Sheddrick Risper was relaxing in his dorm room when he received the phone call.
The then-West Georgia senior picked up the phone and heard the voice of a man who, up until that point, he knew only through reputation. The man on the other line was Robert Davis, a close friend to Risper’s high school head coach, Tommy Perdue, and new head coach at Westside. After speaking with Perdue, Davis called Risper to gauge his interest in joining the new staff at Westside, which was about to begin its first full varsity season in 1998.
Davis valued Perdue’s opinion and requested a chance to wine and dine the 23-year-old with hopes of bringing him to Macon.
“Me and Tommy are very close, and I take his opinion very seriously,” Davis said. “I really wanted this kid. I wanted to get he and his wife (Demetria) up here to buy him a steak.”
So Davis told Risper he’d take him anywhere he wanted to eat.
Risper fired back quickly: “Burger King.”
“I thought, ‘That’s my kind of guy,’ ” Davis said. “Simple, to the point. I liked it.”
The two sat down, ate some burgers and fries and discussed the blossoming Westside football program. Davis didn’t know at the time that Risper already knew he wanted the job before the meeting.
“He asked me if I wanted the job, and I think I said, ‘Yes,’ before he finished the question,” Risper said. “I don’t know if he knew how serious I was.”
Neither could have imagined that Davis was interviewing his eventual successor.
“I wanted a job and was excited about the program,” Risper said. “I never knew it would lead to this point. Never would have dreamed of this.”
Risper was confirmed by the Bibb County school board Thursday to replace Davis as the athletics director and head football coach at Westside.
It was quite a long journey in a short period of time for the 34-year-old Thomaston native.
Risper went from a 5-foot-2, 95-pound football player who received the nickname “Spoon” because of the way his small frame looked in shoulder pads and a football helmet to Westside receivers coach to Weaver Middle School athletics director to Macon Knights receiver to Seminoles head coach in 15 years.
“You can see what kind of a coach he is by the way he has progressed through his career,” Bibb County athletics director Raynette Evans said. “Everyone who has been around Sheddrick has come away very impressed. I have a lot of confidence in him.”
Davis said Risper played an integral role in the Seminoles’ early success. He helped develop Marlon White, a Westside standout who had a productive career at Vanderbilt. Only Davis has been with the Westside program longer than Risper.
But after the 2002 season, Risper decided to step away from everyday duties with the varsity program. He was playing with the Knights, and his first of four children, Sheddrick Jr., was just born. Risper also plays bass guitar alongside other family members in his traveling church band, and he didn’t want to give that up at the time.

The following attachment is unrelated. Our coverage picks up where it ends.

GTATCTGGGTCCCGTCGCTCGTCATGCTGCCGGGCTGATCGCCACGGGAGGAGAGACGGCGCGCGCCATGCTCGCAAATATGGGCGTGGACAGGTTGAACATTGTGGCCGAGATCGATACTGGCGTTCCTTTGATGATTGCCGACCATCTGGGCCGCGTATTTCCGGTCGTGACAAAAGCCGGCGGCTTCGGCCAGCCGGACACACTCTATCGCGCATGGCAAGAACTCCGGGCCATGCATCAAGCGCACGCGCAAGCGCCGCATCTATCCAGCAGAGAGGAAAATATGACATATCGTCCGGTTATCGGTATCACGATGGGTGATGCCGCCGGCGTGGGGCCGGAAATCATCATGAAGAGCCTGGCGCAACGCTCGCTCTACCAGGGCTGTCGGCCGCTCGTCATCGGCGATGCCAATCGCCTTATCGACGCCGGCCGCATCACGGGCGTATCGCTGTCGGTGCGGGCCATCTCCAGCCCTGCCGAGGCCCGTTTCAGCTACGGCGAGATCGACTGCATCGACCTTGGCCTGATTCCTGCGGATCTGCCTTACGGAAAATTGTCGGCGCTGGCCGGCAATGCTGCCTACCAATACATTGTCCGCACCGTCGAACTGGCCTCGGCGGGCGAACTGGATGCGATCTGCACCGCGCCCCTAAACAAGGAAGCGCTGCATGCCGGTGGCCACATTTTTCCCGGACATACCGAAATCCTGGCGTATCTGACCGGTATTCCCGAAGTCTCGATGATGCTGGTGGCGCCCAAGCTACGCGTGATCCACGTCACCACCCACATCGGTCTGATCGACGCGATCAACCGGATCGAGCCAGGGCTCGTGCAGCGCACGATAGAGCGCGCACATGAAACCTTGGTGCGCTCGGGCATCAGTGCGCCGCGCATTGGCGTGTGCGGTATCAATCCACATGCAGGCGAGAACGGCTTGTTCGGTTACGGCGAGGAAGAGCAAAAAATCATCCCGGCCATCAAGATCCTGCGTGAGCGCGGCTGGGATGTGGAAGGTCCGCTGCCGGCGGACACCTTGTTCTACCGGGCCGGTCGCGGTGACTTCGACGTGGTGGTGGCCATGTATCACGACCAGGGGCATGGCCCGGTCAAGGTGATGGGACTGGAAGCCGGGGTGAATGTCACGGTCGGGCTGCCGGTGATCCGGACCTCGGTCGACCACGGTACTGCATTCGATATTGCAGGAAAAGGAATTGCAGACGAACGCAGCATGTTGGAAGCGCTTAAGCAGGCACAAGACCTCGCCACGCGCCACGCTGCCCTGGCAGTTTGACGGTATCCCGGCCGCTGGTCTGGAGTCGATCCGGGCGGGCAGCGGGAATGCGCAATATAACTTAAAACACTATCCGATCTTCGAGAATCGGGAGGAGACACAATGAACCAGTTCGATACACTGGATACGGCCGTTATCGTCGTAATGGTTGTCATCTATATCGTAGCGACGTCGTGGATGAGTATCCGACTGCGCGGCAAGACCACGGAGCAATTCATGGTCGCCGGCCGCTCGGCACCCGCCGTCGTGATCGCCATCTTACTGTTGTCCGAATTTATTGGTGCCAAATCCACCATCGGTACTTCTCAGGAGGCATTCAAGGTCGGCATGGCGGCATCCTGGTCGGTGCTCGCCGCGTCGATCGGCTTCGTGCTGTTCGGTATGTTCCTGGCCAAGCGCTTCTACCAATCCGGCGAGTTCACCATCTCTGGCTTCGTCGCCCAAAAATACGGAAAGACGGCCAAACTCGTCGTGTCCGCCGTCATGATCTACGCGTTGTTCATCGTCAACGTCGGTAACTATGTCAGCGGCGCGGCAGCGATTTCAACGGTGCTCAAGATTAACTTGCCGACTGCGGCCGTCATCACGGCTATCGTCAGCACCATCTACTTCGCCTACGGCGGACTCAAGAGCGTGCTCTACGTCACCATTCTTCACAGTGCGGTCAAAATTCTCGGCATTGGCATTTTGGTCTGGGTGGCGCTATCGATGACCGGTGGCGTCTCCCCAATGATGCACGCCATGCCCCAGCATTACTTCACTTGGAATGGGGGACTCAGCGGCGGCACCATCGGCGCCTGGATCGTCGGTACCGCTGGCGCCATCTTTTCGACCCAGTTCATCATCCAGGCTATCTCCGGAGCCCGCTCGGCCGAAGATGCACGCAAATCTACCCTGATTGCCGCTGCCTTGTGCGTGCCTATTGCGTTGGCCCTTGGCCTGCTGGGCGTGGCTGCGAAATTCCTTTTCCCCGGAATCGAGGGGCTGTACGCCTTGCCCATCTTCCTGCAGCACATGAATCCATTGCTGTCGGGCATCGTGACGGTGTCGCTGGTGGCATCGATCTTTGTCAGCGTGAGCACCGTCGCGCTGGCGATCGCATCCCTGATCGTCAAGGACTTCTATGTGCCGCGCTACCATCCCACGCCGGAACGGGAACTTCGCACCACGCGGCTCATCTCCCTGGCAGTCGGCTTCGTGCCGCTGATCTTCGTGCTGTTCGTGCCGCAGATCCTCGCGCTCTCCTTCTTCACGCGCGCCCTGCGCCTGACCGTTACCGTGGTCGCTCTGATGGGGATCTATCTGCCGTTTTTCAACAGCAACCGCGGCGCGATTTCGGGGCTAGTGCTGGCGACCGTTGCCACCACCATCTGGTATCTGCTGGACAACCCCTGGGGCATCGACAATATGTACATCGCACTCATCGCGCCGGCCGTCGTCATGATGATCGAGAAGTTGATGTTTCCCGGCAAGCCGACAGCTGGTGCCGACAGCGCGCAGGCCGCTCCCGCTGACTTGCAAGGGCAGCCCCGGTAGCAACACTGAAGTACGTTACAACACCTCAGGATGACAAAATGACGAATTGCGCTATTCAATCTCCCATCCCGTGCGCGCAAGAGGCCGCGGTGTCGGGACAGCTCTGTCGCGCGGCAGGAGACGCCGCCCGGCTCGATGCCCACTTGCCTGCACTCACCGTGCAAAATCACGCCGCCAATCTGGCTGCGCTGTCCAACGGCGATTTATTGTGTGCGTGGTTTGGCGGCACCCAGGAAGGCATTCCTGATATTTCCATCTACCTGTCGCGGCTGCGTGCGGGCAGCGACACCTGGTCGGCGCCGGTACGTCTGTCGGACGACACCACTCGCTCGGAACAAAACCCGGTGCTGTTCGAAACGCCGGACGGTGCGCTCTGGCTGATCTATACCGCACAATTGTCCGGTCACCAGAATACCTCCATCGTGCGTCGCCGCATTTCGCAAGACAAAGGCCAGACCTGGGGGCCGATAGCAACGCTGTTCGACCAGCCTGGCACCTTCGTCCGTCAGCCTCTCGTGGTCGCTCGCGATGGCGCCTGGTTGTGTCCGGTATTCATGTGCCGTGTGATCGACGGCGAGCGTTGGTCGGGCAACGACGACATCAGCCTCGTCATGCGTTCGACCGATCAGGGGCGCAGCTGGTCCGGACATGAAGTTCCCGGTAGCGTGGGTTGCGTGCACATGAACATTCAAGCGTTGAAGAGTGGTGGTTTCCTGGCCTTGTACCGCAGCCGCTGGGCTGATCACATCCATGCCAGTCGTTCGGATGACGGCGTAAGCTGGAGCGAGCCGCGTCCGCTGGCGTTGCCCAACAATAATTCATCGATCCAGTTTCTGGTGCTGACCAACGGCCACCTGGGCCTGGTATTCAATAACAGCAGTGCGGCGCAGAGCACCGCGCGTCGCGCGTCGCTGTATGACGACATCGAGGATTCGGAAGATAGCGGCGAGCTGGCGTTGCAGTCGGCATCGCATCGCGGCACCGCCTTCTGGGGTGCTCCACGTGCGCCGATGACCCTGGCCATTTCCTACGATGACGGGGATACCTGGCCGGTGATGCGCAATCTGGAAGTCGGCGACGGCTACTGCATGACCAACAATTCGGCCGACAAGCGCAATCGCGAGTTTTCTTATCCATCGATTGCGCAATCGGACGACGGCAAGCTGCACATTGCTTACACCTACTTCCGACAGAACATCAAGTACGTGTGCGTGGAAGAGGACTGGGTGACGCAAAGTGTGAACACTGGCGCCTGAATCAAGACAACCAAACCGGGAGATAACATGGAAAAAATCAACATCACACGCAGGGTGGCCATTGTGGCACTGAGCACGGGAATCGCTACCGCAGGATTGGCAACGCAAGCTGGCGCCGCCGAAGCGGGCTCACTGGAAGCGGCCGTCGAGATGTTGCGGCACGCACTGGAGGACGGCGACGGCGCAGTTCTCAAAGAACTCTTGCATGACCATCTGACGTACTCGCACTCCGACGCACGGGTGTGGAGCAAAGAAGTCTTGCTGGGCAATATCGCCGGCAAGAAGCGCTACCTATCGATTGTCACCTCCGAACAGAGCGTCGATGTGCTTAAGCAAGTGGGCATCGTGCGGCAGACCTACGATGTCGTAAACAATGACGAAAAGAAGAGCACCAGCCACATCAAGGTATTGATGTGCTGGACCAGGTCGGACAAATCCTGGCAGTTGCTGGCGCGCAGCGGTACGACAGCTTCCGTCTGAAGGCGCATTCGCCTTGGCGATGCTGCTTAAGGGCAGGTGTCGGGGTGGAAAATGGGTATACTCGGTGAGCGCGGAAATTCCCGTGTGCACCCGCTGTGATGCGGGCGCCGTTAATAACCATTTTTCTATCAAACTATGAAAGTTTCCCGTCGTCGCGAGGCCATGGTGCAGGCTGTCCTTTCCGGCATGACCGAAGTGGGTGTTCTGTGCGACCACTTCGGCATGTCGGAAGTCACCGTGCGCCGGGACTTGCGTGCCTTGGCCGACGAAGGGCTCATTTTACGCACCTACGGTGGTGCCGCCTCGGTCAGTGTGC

“I just had to step away,” Risper said. “God and family are the two most important things, and I didn’t want to compromise those. Being able to spread (religion) through music is a very powerful tool.”
Davis felt Risper was too valuable to lose altogether, so they worked out a deal with Risper running the football team at Weaver with the same system Westside would run. It would allow the young coach to stay close, but also to develop a dangerous feeder program for Westside. It also gave Risper a chance to stay close to Davis and continue to soak up knowledge from the winningest coach in Middle Georgia history.
Weaver won six middle school championships in seven years under Risper, and many of the Westside standouts came up under Risper’s watch. He coached an extremely potent girls basketball program and also oversaw track.
“We wanted to have a system in place that would benefit Weaver and Westside,” Risper said. “It worked out great.”
Risper never missed a Westside home game, spending each game on the sidelines and often talking strategy with Davis. He suited up in uniform when the Seminoles played an athletic quarterback to give the defense an accurate scouting report.
But Risper never planned on returning to Westside full time. Even when Davis retired, Risper wasn’t immediately sold on applying for the job.
“It didn’t hit me at first,” Risper said. “But I just felt God was leading me in that direction. It was time to give it a try. Westside means a lot to me.”
Evans’ selection of Risper has drawn some criticism. Fans on the popular Georgia Varsity Sports Vent as well as the Macon.com message boards have questioned the hire and whether a middle school coach should have landed a job at a school with Westside’s prestige. The Seminoles have never suffered a losing season.
Risper said he’s used to having doubters, that they come along with being “an undersized football player who is too slow.”
“People said I couldn’t play at West Georgia,” Risper said. “They said I was too slow to play arena football with the Knights. Now, they’re saying I can’t handle this job. I love pressure, and I love to prove people wrong. You think I want to let down (Evans) and Coach Davis? Not a chance. I’m keeping track of every negative comment and using them as motivation.”
Said Davis: “People keep saying that he’s just a middle school coach. Just a middle school coach? He’s one of us. He always has been. He’s every bit a part of Westside football than anyone else. He’s organized and ready. He’s a great coach, a great leader and he’ll do great things at Westside.”
Within 24 hours of landing the job, Risper already met with coordinators Joe Dupree and Hosea Laney, as well as Davis. He scheduled spring football to start Monday.
“We’re going to hit the ground running,” Risper said. “We’ve got a great young group of coaches and players. We’ve got to get ready for the season and prove some people wrong.”